View Full Version : Bush Nominee Broke Federal Laws

01-23-2006, 09:39 AM
Bush nominee broke federal laws


Published: January 22, 2006

A federal judge that President Bush nominated to the U.S. Circuit Court "apparently violated federal law repeatedly" by sitting on at least 18 cases involving corporations in which he owned stock, according to an article written by Will Evans for Salon.com, RAW STORY has learned.

In 2001, President Bush appointed Judge James H. Payne as a federal district judge in Oklahoma, then in late September to the 10th U.S. Circuit Court of Appeals, and Salon reports that "Payne has been sitting inappropriately on at least one case at any given moment for nearly his entire federal judgeship."

"I do not have time...I can't do it," was Payne's only response to Salon's multiple attempts to reach him for comment before hanging up.

Excerpts from Salon's Bush nominee broke law:


Payne's financial filings show holdings of up to $100,000 in SBC Communications stock, up to $50,000 in Wal-Mart stock and up to $15,000 in Pfizer stock, among others, while he presided over lawsuits involving the companies or their subsidiaries. In fact, it appears that since he was appointed by Bush in 2001 as a federal district judge in Oklahoma, Payne has been sitting inappropriately on at least one case at any given moment for nearly his entire federal judgeship.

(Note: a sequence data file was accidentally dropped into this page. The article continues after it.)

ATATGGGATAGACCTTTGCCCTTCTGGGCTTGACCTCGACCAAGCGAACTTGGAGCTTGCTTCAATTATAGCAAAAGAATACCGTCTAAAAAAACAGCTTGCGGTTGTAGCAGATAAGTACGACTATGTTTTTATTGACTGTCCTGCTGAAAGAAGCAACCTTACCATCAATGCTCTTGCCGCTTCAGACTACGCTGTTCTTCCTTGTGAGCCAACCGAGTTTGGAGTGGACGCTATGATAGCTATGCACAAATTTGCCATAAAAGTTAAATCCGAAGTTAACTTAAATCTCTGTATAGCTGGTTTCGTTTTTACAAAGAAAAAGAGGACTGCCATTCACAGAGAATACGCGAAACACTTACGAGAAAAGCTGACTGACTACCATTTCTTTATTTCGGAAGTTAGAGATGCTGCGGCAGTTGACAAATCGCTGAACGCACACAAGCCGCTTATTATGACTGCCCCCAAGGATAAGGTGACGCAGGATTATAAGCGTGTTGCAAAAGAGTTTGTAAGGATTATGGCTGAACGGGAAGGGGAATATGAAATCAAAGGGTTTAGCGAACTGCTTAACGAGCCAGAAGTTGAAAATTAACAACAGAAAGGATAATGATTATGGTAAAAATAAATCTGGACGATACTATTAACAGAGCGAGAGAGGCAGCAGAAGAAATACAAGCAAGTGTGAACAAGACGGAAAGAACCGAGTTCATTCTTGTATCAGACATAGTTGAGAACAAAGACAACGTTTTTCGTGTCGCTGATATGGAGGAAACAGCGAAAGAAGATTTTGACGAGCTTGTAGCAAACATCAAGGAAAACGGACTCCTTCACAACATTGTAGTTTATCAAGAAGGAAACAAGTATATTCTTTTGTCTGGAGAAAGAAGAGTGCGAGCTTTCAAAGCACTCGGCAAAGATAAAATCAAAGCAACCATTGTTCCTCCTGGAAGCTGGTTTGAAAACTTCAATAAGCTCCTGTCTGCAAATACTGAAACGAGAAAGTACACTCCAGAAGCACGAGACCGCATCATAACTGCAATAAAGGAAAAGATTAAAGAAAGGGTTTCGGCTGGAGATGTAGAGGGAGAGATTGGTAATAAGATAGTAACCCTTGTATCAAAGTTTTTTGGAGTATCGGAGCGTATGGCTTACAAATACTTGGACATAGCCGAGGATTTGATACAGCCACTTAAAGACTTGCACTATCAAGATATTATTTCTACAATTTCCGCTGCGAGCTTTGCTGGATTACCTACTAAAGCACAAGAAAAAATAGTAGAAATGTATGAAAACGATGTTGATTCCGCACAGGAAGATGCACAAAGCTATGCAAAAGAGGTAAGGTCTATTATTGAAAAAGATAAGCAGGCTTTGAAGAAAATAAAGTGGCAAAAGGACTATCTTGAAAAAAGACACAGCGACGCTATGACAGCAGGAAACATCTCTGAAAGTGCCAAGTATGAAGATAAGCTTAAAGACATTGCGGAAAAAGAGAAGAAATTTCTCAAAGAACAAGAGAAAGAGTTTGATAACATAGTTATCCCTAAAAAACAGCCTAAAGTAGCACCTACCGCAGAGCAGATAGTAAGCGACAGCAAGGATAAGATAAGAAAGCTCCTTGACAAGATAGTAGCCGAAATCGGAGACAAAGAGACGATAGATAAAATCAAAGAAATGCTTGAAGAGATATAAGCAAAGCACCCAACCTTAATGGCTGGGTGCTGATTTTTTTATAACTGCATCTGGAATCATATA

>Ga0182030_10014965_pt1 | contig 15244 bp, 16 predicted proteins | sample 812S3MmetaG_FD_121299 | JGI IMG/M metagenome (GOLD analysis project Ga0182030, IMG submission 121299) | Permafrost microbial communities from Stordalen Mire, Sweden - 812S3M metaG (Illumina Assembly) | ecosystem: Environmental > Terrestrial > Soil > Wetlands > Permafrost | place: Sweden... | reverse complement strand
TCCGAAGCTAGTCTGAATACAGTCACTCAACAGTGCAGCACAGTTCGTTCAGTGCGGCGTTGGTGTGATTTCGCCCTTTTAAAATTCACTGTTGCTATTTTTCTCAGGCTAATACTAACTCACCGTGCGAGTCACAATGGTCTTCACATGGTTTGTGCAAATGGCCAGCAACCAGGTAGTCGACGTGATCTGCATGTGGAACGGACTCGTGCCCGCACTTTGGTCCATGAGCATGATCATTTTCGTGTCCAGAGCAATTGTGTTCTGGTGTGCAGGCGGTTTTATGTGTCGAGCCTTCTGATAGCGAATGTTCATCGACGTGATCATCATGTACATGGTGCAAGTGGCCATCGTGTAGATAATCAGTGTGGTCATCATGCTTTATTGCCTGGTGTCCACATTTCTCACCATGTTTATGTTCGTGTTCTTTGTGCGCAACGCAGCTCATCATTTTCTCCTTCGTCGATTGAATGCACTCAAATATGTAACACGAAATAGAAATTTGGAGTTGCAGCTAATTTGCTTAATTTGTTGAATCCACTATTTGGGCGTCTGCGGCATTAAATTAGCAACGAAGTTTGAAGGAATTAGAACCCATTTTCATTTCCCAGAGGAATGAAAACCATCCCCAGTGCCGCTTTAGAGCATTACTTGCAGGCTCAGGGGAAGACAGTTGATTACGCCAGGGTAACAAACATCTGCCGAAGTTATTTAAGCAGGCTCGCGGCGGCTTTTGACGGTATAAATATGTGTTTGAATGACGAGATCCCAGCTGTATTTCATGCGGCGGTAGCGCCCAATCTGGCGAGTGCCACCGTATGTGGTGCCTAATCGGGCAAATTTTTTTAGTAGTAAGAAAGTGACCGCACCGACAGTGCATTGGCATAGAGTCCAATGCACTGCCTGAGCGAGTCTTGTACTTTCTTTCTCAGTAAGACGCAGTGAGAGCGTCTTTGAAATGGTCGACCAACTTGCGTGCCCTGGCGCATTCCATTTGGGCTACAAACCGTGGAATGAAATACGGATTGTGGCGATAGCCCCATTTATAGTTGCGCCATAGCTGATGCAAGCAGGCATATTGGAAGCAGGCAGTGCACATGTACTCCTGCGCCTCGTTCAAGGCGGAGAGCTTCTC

Payne's track record illuminates how conflict-ridden cases can slide through the cracks of a system that relies primarily on judges to regulate themselves. The financial disclosure forms that Payne signs and submits each year show a consistent core group of stocks year after year, including those in his most recent filing last September. Since 1999 (as far back as his filings are publicly available), court records show Payne participated in cases involving SBC, Tricon Global Restaurants, Pfizer, Williams Cos. and Wal-Mart while reporting stock holdings in those companies. Some of the lawsuits explicitly name the corporations, while others name subsidiaries, like Taco Bell and KFC (owned by Tricon) or Williams Oil Gathering (owned by the Williams natural-gas giant).

In the wake of the Watergate scandal, Congress passed a law in 1974 during an era of reform that made the rule for recusals unequivocal: Judges should monitor their finances and must disqualify themselves if they, their spouses or their children have a financial interest in the case -- "however small."